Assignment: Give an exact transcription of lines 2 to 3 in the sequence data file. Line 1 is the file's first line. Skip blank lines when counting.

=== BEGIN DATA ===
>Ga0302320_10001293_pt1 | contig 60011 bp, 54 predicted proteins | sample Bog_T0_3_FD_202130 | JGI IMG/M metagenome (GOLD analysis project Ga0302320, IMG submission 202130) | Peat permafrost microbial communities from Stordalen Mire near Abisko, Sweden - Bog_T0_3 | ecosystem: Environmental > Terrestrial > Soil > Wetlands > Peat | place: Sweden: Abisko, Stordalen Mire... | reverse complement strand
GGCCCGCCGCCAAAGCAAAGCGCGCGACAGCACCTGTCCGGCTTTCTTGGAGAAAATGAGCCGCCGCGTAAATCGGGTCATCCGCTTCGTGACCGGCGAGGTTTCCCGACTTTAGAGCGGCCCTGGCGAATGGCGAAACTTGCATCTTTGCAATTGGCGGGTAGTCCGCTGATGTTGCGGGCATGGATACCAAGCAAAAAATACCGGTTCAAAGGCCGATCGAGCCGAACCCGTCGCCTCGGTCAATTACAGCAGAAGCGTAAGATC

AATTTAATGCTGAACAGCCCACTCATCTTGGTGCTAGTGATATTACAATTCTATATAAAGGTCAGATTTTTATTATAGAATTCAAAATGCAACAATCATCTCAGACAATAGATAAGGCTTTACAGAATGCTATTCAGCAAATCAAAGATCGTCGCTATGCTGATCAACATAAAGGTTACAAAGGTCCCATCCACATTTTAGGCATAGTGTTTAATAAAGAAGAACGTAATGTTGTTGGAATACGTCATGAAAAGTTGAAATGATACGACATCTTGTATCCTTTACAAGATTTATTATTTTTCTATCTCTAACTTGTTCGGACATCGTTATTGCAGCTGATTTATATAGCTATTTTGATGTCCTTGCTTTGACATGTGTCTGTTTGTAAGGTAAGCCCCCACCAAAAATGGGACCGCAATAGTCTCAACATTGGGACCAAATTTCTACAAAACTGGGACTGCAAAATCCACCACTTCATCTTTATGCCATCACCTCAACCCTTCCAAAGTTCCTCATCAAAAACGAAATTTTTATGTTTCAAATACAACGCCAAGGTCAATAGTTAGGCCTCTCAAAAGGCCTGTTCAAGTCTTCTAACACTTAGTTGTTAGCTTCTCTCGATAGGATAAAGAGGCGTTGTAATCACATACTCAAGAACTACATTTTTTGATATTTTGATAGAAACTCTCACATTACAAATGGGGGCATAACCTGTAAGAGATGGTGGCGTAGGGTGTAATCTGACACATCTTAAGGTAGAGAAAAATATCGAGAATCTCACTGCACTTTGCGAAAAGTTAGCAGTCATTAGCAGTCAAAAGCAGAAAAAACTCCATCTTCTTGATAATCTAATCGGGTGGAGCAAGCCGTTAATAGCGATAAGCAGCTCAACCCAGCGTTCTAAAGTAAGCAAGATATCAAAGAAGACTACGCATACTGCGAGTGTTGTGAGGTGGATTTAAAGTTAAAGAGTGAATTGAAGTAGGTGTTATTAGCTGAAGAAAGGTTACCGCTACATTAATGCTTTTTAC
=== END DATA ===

GGCCCGCCGCCAAAGCAAAGCGCGCGACAGCACCTGTCCGGCTTTCTTGGAGAAAATGAGCCGCCGCGTAAATCGGGTCATCCGCTTCGTGACCGGCGAGGTTTCCCGACTTTAGAGCGGCCCTGGCGAATGGCGAAACTTGCATCTTTGCAATTGGCGGGTAGTCCGCTGATGTTGCGGGCATGGATACCAAGCAAAAAATACCGGTTCAAAGGCCGATCGAGCCGAACCCGTCGCCTCGGTCAATTACAGCAGAAGCGTAAGATC

AATTTAATGCTGAACAGCCCACTCATCTTGGTGCTAGTGATATTACAATTCTATATAAAGGTCAGATTTTTATTATAGAATTCAAAATGCAACAATCATCTCAGACAATAGATAAGGCTTTACAGAATGCTATTCAGCAAATCAAAGATCGTCGCTATGCTGATCAACATAAAGGTTACAAAGGTCCCATCCACATTTTAGGCATAGTGTTTAATAAAGAAGAACGTAATGTTGTTGGAATACGTCATGAAAAGTTGAAATGATACGACATCTTGTATCCTTTACAAGATTTATTATTTTTCTATCTCTAACTTGTTCGGACATCGTTATTGCAGCTGATTTATATAGCTATTTTGATGTCCTTGCTTTGACATGTGTCTGTTTGTAAGGTAAGCCCCCACCAAAAATGGGACCGCAATAGTCTCAACATTGGGACCAAATTTCTACAAAACTGGGACTGCAAAATCCACCACTTCATCTTTATGCCATCACCTCAACCCTTCCAAAGTTCCTCATCAAAAACGAAATTTTTATGTTTCAAATACAACGCCAAGGTCAATAGTTAGGCCTCTCAAAAGGCCTGTTCAAGTCTTCTAACACTTAGTTGTTAGCTTCTCTCGATAGGATAAAGAGGCGTTGTAATCACATACTCAAGAACTACATTTTTTGATATTTTGATAGAAACTCTCACATTACAAATGGGGGCATAACCTGTAAGAGATGGTGGCGTAGGGTGTAATCTGACACATCTTAAGGTAGAGAAAAATATCGAGAATCTCACTGCACTTTGCGAAAAGTTAGCAGTCATTAGCAGTCAAAAGCAGAAAAAACTCCATCTTCTTGATAATCTAATCGGGTGGAGCAAGCCGTTAATAGCGATAAGCAGCTCAACCCAGCGTTCTAAAGTAAGCAAGATATCAAAGAAGACTACGCATACTGCGAGTGTTGTGAGGTGGATTTAAAGTTAAAGAGTGAATTGAAGTAGGTGTTATTAGCTGAAGAAAGGTTACCGCTACATTAATGCTTTTTAC